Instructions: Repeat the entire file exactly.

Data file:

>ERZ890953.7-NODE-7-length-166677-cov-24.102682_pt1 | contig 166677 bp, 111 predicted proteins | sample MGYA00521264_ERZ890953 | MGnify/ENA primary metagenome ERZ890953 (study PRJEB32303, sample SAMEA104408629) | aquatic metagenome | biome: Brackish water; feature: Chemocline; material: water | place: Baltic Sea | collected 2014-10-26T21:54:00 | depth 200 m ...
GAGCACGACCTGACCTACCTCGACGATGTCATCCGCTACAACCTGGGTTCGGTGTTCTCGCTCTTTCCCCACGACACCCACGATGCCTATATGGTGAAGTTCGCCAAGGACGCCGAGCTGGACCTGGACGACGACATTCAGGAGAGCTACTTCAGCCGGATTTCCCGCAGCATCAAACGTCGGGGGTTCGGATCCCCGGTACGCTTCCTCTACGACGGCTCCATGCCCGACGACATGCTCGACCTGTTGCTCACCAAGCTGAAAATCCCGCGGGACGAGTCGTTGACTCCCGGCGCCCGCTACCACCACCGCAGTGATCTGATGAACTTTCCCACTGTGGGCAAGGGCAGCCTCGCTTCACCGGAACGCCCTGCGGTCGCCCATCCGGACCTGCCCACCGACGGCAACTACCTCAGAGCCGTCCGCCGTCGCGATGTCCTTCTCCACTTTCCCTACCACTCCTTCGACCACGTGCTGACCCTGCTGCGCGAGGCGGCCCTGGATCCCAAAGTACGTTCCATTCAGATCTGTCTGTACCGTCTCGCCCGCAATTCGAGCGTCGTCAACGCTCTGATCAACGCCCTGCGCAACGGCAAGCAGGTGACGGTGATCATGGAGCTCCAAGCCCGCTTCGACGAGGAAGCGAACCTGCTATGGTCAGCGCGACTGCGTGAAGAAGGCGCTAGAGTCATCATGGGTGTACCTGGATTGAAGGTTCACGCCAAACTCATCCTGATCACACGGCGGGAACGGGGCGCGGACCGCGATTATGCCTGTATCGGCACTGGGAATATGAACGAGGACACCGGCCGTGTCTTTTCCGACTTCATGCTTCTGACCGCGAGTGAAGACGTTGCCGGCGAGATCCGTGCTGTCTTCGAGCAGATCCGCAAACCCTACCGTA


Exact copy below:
>ERZ890953.7-NODE-7-length-166677-cov-24.102682_pt1 | contig 166677 bp, 111 predicted proteins | sample MGYA00521264_ERZ890953 | MGnify/ENA primary metagenome ERZ890953 (study PRJEB32303, sample SAMEA104408629) | aquatic metagenome | biome: Brackish water; feature: Chemocline; material: water | place: Baltic Sea | collected 2014-10-26T21:54:00 | depth 200 m ...
GAGCACGACCTGACCTACCTCGACGATGTCATCCGCTACAACCTGGGTTCGGTGTTCTCGCTCTTTCCCCACGACACCCACGATGCCTATATGGTGAAGTTCGCCAAGGACGCCGAGCTGGACCTGGACGACGACATTCAGGAGAGCTACTTCAGCCGGATTTCCCGCAGCATCAAACGTCGGGGGTTCGGATCCCCGGTACGCTTCCTCTACGACGGCTCCATGCCCGACGACATGCTCGACCTGTTGCTCACCAAGCTGAAAATCCCGCGGGACGAGTCGTTGACTCCCGGCGCCCGCTACCACCACCGCAGTGATCTGATGAACTTTCCCACTGTGGGCAAGGGCAGCCTCGCTTCACCGGAACGCCCTGCGGTCGCCCATCCGGACCTGCCCACCGACGGCAACTACCTCAGAGCCGTCCGCCGTCGCGATGTCCTTCTCCACTTTCCCTACCACTCCTTCGACCACGTGCTGACCCTGCTGCGCGAGGCGGCCCTGGATCCCAAAGTACGTTCCATTCAGATCTGTCTGTACCGTCTCGCCCGCAATTCGAGCGTCGTCAACGCTCTGATCAACGCCCTGCGCAACGGCAAGCAGGTGACGGTGATCATGGAGCTCCAAGCCCGCTTCGACGAGGAAGCGAACCTGCTATGGTCAGCGCGACTGCGTGAAGAAGGCGCTAGAGTCATCATGGGTGTACCTGGATTGAAGGTTCACGCCAAACTCATCCTGATCACACGGCGGGAACGGGGCGCGGACCGCGATTATGCCTGTATCGGCACTGGGAATATGAACGAGGACACCGGCCGTGTCTTTTCCGACTTCATGCTTCTGACCGCGAGTGAAGACGTTGCCGGCGAGATCCGTGCTGTCTTCGAGCAGATCCGCAAACCCTACCGTA